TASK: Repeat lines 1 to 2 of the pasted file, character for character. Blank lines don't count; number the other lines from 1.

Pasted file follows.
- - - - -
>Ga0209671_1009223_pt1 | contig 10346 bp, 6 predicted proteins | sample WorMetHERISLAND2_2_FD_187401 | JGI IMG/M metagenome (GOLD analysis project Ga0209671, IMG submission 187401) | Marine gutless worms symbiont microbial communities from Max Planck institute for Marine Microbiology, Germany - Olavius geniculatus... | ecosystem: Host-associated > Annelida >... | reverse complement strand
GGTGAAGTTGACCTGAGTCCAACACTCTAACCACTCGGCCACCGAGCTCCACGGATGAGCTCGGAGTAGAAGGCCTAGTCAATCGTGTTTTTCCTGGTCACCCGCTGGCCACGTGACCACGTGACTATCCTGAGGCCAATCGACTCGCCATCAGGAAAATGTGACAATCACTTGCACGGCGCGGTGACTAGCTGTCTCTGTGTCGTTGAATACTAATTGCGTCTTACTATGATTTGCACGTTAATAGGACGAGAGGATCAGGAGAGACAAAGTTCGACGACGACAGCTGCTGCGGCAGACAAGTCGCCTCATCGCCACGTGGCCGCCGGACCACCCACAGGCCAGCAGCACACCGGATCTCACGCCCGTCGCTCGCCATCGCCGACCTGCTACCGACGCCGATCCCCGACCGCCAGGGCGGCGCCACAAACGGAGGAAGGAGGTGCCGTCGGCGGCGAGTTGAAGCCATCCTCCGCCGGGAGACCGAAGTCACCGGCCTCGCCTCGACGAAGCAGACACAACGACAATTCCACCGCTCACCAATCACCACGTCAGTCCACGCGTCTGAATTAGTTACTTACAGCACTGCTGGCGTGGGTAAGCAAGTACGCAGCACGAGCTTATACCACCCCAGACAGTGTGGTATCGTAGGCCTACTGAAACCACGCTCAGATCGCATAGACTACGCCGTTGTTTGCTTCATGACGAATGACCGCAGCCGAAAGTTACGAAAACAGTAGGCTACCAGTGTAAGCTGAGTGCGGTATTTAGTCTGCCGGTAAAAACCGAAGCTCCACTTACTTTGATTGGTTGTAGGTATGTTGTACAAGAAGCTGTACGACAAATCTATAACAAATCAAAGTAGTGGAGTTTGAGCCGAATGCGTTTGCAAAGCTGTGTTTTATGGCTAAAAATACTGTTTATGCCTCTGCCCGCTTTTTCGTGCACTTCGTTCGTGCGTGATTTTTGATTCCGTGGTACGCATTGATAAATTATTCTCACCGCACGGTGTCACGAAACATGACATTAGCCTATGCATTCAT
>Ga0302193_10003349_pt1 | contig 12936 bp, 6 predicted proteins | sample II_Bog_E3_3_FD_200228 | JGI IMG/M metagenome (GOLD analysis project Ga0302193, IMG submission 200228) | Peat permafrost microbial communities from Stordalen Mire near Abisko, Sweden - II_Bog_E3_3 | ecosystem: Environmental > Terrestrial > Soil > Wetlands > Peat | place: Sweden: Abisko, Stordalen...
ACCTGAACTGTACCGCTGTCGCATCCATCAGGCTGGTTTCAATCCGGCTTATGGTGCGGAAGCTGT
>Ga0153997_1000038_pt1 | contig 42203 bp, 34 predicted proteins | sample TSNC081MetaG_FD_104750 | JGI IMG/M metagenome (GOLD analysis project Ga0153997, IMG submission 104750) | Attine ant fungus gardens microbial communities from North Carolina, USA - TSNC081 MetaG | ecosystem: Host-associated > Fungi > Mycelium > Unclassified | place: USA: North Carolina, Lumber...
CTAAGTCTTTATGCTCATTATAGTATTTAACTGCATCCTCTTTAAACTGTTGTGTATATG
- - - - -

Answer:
>Ga0209671_1009223_pt1 | contig 10346 bp, 6 predicted proteins | sample WorMetHERISLAND2_2_FD_187401 | JGI IMG/M metagenome (GOLD analysis project Ga0209671, IMG submission 187401) | Marine gutless worms symbiont microbial communities from Max Planck institute for Marine Microbiology, Germany - Olavius geniculatus... | ecosystem: Host-associated > Annelida >... | reverse complement strand
GGTGAAGTTGACCTGAGTCCAACACTCTAACCACTCGGCCACCGAGCTCCACGGATGAGCTCGGAGTAGAAGGCCTAGTCAATCGTGTTTTTCCTGGTCACCCGCTGGCCACGTGACCACGTGACTATCCTGAGGCCAATCGACTCGCCATCAGGAAAATGTGACAATCACTTGCACGGCGCGGTGACTAGCTGTCTCTGTGTCGTTGAATACTAATTGCGTCTTACTATGATTTGCACGTTAATAGGACGAGAGGATCAGGAGAGACAAAGTTCGACGACGACAGCTGCTGCGGCAGACAAGTCGCCTCATCGCCACGTGGCCGCCGGACCACCCACAGGCCAGCAGCACACCGGATCTCACGCCCGTCGCTCGCCATCGCCGACCTGCTACCGACGCCGATCCCCGACCGCCAGGGCGGCGCCACAAACGGAGGAAGGAGGTGCCGTCGGCGGCGAGTTGAAGCCATCCTCCGCCGGGAGACCGAAGTCACCGGCCTCGCCTCGACGAAGCAGACACAACGACAATTCCACCGCTCACCAATCACCACGTCAGTCCACGCGTCTGAATTAGTTACTTACAGCACTGCTGGCGTGGGTAAGCAAGTACGCAGCACGAGCTTATACCACCCCAGACAGTGTGGTATCGTAGGCCTACTGAAACCACGCTCAGATCGCATAGACTACGCCGTTGTTTGCTTCATGACGAATGACCGCAGCCGAAAGTTACGAAAACAGTAGGCTACCAGTGTAAGCTGAGTGCGGTATTTAGTCTGCCGGTAAAAACCGAAGCTCCACTTACTTTGATTGGTTGTAGGTATGTTGTACAAGAAGCTGTACGACAAATCTATAACAAATCAAAGTAGTGGAGTTTGAGCCGAATGCGTTTGCAAAGCTGTGTTTTATGGCTAAAAATACTGTTTATGCCTCTGCCCGCTTTTTCGTGCACTTCGTTCGTGCGTGATTTTTGATTCCGTGGTACGCATTGATAAATTATTCTCACCGCACGGTGTCACGAAACATGACATTAGCCTATGCATTCAT